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By James Kirby, SVP and Head of EMEA, CSG

Following a tumultuous year, telecom operators in the Middle East have begun to identify the technologies and business models that will define their next decade of growth. With new challengers entering the market, and consumer expectations that are much different than they were a year ago, operators must continue to innovate with the digital consumer in mind. As we look towards 2021, we see a few key trends that will impact how CSPs establish a business model that accommodates the ever-evolving dynamics of digital transformation.   

5G finally comes to life

To date, most 5G news has been around initial deployments and trials. Despite challenges with network and service reliability, the Middle East has become a leader in 5G implementation, with the networks commercially available across six countries. As 5G-enabled devices become more widespread, we will start to see real use cases. This will include a mix of new and emerging trends such as virtual reality and self-driving cars, as well as specific vertical use cases including the oil and gas industry, and intelligent security. 

This will naturally lead to discussions around how to monetise 5G capabilities, which will require an ecosystem of partnerships and collaboration – without these capabilities, the ecosystem will be impossible to build. Monetisation will also require proven scalability that seamlessly manages the billions of events per day at ultra-low latency, and processes charging volumes with single-second latencies. In any case, operators will need their digital solutions to be flexible and need to know that they are future-proofing their billing for current and forthcoming 5G services. 

Enhanced customer experience will continue to be in demand

5G will accelerate new opportunities for telcos, particularly in terms of customer experience (CX). Thanks to the global COVID-19 pandemic, we already witnessed major changes in CX through 2020, which forced customer services to quickly move online. The end of the pandemic will not change this. Customers are now demanding more self-service and omnichannel options, so telcos will need to reassess how they do everything – from selling phones to offering contactless or self-service payments – to servicing customers online as well as over the phone. 

The pandemic also accelerated the move to the public cloud, which has had a big effect on CX. Who would have thought that call-centre operators would be working from home, dealing with sensitive customer data? In 2021, this will mean an enhanced focus on conversational artificial intelligence (AI) to support the increased influx of customer calls as storefronts remain closed – and even long after they have reopened.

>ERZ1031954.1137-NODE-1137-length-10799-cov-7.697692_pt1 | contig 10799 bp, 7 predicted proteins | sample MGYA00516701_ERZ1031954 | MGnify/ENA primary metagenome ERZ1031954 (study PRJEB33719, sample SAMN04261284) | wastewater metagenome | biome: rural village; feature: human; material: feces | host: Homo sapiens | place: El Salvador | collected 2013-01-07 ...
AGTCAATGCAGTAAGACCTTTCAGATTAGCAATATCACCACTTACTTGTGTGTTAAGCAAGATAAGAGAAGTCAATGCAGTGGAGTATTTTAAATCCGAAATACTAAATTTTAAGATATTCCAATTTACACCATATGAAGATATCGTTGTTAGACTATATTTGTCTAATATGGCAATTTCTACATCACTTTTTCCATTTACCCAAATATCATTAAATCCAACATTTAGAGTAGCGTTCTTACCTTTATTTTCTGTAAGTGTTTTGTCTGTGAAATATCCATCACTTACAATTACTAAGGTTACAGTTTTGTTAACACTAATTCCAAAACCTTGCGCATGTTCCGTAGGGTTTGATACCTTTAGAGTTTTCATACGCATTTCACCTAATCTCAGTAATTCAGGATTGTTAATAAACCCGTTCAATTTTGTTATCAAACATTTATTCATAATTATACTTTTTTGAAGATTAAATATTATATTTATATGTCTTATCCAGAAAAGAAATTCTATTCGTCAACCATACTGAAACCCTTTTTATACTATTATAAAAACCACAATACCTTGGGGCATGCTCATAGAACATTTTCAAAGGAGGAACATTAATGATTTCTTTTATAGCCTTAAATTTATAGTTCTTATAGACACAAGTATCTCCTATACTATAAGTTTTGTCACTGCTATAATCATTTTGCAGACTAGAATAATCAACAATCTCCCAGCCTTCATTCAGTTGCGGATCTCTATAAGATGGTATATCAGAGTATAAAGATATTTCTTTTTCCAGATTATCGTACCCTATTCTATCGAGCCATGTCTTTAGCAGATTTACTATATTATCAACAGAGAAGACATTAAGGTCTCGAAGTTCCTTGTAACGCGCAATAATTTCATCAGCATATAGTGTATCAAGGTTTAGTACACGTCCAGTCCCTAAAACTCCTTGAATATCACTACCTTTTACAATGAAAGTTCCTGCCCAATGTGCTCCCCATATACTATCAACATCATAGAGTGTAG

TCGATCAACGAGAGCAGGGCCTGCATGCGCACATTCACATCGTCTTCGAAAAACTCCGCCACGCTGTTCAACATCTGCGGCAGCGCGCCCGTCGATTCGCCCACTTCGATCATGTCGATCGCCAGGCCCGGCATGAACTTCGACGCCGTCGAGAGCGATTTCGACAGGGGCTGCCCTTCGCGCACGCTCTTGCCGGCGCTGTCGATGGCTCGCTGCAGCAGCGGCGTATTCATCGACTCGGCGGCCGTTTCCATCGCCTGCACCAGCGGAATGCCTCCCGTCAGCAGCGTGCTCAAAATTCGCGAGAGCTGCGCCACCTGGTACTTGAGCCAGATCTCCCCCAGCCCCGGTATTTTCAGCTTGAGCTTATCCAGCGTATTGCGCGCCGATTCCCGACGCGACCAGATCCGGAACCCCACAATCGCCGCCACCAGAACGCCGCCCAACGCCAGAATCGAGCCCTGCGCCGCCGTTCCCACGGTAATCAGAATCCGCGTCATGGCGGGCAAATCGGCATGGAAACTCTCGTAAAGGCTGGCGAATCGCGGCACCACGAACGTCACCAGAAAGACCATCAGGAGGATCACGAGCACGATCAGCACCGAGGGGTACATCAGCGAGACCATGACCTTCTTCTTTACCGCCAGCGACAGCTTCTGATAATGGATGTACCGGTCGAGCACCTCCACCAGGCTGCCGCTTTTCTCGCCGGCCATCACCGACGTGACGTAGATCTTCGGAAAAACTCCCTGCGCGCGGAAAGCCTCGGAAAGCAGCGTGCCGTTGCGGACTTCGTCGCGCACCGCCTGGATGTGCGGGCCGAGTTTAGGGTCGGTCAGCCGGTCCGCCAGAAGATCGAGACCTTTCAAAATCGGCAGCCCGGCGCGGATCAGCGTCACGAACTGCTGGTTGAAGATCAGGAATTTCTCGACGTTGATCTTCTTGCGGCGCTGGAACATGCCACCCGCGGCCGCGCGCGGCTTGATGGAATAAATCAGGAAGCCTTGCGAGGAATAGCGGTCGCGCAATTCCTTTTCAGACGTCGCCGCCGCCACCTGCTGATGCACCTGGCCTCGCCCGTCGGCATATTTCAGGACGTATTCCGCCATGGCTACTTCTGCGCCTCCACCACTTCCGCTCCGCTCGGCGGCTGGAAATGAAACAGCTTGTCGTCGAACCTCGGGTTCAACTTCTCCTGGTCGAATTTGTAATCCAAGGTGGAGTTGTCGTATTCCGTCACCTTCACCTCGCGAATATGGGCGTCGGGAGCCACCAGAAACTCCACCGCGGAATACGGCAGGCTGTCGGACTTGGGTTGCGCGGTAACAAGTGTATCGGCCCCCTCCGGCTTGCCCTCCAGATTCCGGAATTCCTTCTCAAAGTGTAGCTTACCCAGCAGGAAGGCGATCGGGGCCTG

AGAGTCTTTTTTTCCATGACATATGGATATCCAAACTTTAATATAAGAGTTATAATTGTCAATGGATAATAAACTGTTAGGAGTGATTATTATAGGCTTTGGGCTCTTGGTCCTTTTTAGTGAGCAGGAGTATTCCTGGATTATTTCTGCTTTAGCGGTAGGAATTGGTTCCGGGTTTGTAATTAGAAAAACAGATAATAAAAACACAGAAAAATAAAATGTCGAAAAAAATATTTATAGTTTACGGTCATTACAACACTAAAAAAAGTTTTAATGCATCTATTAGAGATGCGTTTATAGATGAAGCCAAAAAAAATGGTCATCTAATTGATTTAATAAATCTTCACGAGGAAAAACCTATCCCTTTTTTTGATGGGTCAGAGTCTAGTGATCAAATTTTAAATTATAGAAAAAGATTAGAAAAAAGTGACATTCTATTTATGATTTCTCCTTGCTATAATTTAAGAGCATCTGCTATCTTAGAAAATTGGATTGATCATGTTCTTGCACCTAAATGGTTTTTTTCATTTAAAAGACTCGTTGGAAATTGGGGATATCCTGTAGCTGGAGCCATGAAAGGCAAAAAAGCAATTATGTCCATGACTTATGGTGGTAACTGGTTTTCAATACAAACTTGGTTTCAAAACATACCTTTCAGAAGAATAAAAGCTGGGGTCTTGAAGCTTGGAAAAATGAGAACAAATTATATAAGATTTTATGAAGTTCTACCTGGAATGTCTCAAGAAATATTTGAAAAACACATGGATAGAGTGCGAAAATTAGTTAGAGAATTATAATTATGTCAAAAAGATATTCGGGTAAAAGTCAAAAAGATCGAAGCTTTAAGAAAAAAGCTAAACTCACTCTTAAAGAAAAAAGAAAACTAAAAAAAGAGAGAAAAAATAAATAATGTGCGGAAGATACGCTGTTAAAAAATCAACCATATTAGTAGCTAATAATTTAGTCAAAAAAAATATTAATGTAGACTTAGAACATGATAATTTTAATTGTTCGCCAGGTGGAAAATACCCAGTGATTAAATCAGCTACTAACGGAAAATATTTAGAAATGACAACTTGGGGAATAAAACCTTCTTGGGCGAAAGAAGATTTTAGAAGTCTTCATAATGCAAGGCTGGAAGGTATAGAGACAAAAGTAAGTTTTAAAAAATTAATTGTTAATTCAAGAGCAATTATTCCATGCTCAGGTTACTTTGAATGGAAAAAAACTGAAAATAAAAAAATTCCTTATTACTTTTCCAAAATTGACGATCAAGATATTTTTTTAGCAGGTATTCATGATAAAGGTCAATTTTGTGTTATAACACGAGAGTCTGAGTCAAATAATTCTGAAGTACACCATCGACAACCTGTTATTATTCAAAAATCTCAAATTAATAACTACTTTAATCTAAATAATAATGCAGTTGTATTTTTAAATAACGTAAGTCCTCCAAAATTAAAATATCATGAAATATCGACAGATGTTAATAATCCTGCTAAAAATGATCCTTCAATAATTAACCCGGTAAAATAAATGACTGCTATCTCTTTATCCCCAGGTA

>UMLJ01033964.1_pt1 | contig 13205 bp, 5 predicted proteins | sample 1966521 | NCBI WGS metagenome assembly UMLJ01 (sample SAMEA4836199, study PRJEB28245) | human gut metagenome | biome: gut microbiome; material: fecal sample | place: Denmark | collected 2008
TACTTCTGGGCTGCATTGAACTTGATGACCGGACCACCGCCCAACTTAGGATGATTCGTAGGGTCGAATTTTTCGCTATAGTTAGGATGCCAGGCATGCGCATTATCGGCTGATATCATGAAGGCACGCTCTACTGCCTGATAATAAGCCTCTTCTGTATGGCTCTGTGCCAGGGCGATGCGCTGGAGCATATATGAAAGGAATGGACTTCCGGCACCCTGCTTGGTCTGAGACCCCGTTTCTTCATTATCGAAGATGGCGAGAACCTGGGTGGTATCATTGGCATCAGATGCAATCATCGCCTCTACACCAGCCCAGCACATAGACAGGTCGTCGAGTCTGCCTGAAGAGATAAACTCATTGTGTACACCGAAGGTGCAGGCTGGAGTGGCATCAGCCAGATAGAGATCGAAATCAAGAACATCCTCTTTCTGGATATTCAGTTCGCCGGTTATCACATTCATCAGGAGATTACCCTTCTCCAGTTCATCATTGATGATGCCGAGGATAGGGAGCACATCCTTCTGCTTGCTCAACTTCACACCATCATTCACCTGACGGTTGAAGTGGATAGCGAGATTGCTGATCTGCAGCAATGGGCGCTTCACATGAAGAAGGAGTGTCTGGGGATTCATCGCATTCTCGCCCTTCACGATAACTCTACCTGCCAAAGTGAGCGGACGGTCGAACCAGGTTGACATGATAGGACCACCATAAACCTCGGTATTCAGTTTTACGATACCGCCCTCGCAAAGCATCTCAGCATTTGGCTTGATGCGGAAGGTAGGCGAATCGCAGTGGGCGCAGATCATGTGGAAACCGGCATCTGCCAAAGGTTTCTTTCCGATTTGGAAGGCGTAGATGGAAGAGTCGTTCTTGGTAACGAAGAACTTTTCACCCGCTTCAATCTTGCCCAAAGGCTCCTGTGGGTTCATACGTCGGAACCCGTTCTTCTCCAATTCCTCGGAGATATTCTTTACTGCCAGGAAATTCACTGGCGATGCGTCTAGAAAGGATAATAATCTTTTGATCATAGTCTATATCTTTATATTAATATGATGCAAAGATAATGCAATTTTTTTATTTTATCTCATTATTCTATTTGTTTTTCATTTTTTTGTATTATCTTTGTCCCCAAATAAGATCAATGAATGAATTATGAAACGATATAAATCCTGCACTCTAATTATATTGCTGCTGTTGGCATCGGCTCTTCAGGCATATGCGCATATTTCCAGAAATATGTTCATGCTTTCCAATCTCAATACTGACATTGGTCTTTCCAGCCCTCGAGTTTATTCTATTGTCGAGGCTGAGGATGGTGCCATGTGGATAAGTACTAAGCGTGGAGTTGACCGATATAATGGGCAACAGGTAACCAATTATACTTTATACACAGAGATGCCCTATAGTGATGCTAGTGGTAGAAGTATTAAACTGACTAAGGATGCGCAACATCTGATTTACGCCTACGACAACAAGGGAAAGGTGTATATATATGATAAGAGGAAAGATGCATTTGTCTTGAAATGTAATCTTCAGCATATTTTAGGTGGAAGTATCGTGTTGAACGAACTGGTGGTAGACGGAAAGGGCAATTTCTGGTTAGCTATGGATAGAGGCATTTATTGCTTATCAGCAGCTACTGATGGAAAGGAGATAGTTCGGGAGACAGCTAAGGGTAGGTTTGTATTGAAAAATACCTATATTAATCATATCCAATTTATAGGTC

Conversational AI is not just about voice, it is a generational shift beyond chatbots to meet customers where they want to interact, regardless of the communication platform (SMS, voice, text, chat, IVR, smart home devices), and in a conversational, smart, and personalised way. It improves customer satisfaction, call containment, first call resolution, and cost control, and shortens customer service representative (CSR) training cycles. This means that contact centres can deploy an AI-powered virtual assistant in their IVR, chat, social or text interfaces to resolve a large chunk of inbound inquiries.

Embrace digital or face the consequences

Following Covid-19 lockdowns, most companies had no choice but to address digital transformation, and to do so quickly. Those who have not yet started will need to catch up quickly in 2021, or else they will get left behind. These companies will need to move toward digital business models that allow for more flexibility and, enable them to expand their offerings or adapt to the new global market conditions.

Others took incremental steps toward transformation, addressing digital CX and other digital use cases as needed, but can no longer keep up due to legacy infrastructure. Those companies will need to think long term and adopt big evolution projects, especially as other operators go all in on transformation, gaining market share on the back of digital investments. 

While some countries in the Middle East still suffer from network congestion and service quality, 5G will become a reality for most. However, as customers demand more digital services, the service provider of the future ought to embrace digital transformation, including migrating to the cloud/hybrid cloud, wholeheartedly. Without wholescale change and the acceptance that innovation must be ongoing, the path ahead will be much less clear.

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